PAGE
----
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A Close Look at Primula

April 20, 2020
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Garden diarist, John Richards, takes a look at his favourite genus – Primula!

Primula Genus

With nearly 440 species, Primula is a massive genus. It is divided into over 30 ‘sections’ (which group similar species together) and is native in four continents.

The majority are mountain plants, mostly flowering in spring. So it is no surprise to find these among the most popular of plants for the alpine grower. (Time for a short interlude.)

Themed Diary Entries

Recently the AGS diarists held a virtual meeting, which was pleasant and constructive. One suggestion was that our contributions be more ‘themed.’ Hence, I’ve elected to concentrate this entry on my favourite genus.

Normally I write about plants, gardens, or wild plants and locations that I’ve encountered since my last entry. Having thought long and hard, I don’t want to change this (self-imposed) stricture.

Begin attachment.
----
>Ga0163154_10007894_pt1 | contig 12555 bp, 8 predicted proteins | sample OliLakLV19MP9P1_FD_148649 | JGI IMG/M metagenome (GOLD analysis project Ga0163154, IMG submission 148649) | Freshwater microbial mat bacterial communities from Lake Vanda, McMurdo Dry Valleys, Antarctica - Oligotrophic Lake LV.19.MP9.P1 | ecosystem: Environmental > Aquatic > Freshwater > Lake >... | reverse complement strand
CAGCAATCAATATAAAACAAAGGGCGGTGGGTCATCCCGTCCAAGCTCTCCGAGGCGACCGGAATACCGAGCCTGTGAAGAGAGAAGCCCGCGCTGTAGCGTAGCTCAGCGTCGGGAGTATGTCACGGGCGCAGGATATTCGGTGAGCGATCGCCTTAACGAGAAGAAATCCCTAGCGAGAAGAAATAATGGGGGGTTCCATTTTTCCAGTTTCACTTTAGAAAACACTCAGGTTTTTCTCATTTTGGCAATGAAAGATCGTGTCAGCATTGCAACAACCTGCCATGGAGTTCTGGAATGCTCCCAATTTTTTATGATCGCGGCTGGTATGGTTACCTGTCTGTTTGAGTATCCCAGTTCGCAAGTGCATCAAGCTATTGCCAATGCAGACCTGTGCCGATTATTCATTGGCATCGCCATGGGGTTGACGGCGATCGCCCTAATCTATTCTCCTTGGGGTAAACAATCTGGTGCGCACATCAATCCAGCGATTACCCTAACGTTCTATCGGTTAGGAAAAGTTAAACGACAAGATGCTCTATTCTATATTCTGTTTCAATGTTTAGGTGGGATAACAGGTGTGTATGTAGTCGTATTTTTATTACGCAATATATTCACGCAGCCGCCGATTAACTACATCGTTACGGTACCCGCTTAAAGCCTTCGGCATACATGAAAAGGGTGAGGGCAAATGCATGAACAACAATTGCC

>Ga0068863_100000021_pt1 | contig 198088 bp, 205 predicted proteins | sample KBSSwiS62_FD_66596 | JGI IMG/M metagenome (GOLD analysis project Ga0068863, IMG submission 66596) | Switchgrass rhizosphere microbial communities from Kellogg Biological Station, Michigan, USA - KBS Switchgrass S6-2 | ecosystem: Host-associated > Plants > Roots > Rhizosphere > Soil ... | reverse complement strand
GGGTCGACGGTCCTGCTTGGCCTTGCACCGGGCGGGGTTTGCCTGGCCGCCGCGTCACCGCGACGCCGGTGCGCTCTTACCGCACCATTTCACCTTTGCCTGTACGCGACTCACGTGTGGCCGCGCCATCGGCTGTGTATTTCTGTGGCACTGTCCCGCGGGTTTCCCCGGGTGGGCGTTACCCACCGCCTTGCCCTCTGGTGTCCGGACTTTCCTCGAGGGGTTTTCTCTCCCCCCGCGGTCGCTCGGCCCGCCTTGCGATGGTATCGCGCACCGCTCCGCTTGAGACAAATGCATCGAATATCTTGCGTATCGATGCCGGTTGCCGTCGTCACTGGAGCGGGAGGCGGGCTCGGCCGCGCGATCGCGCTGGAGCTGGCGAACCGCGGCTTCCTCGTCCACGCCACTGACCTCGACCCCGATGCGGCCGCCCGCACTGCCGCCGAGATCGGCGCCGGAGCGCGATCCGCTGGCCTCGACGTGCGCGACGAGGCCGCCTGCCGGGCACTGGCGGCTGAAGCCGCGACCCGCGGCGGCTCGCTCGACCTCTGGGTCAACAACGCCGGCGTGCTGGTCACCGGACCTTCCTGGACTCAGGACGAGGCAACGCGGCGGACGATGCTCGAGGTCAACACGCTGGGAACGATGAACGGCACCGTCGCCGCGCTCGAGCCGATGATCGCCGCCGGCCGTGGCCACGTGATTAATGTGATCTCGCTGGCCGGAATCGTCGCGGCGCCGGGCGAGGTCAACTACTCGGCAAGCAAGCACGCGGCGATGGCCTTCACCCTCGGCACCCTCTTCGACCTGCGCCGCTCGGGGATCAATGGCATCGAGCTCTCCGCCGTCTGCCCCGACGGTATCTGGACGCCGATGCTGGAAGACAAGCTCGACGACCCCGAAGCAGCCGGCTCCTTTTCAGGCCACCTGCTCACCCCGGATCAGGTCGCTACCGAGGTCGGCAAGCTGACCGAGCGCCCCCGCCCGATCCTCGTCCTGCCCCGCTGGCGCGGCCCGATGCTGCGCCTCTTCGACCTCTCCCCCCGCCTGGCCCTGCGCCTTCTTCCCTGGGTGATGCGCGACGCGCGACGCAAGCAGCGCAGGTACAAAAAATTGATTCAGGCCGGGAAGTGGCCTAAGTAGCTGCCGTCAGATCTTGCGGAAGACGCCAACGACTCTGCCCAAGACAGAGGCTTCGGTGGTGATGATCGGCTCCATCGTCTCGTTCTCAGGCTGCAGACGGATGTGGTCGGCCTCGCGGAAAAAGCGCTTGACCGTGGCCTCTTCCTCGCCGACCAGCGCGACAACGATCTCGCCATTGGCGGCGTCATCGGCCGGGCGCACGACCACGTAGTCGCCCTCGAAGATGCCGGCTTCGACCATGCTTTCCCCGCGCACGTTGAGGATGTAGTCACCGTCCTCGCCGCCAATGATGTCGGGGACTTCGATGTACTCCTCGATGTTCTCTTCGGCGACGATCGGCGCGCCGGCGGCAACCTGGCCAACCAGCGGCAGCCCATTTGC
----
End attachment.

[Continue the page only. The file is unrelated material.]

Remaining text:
So, these are primulas that have flowered over the last three weeks and (due to the lockdown) only here, in my garden. Right, interlude over!

European Primula

This has proved a good year for the flowering of European Primula species, not least Primula clusiana.

This is one of the four ‘Arthritica’ species. They’re all closely related one to another, and each with their own small distribution in the south-east Alps.

Primula clusiana is confined to the mountains south of Vienna, where I saw it years ago on the Schneeberg. This group are not particularly difficult to grow. However, they tend to be shy flowering after their first year, so this display was very welcome.

Primula albenensis is another European Primula. It is restricted to two small areas in the north-western Bergamasque Alps, east of Lake Como, especially Monte Alben for which is named.

It was only discovered and described new to science in the 1990’s.

I find it fairly easy to grow in the alpine house, but slow. I originally received it from my old friend, the late Terry Teal.

Desert Primula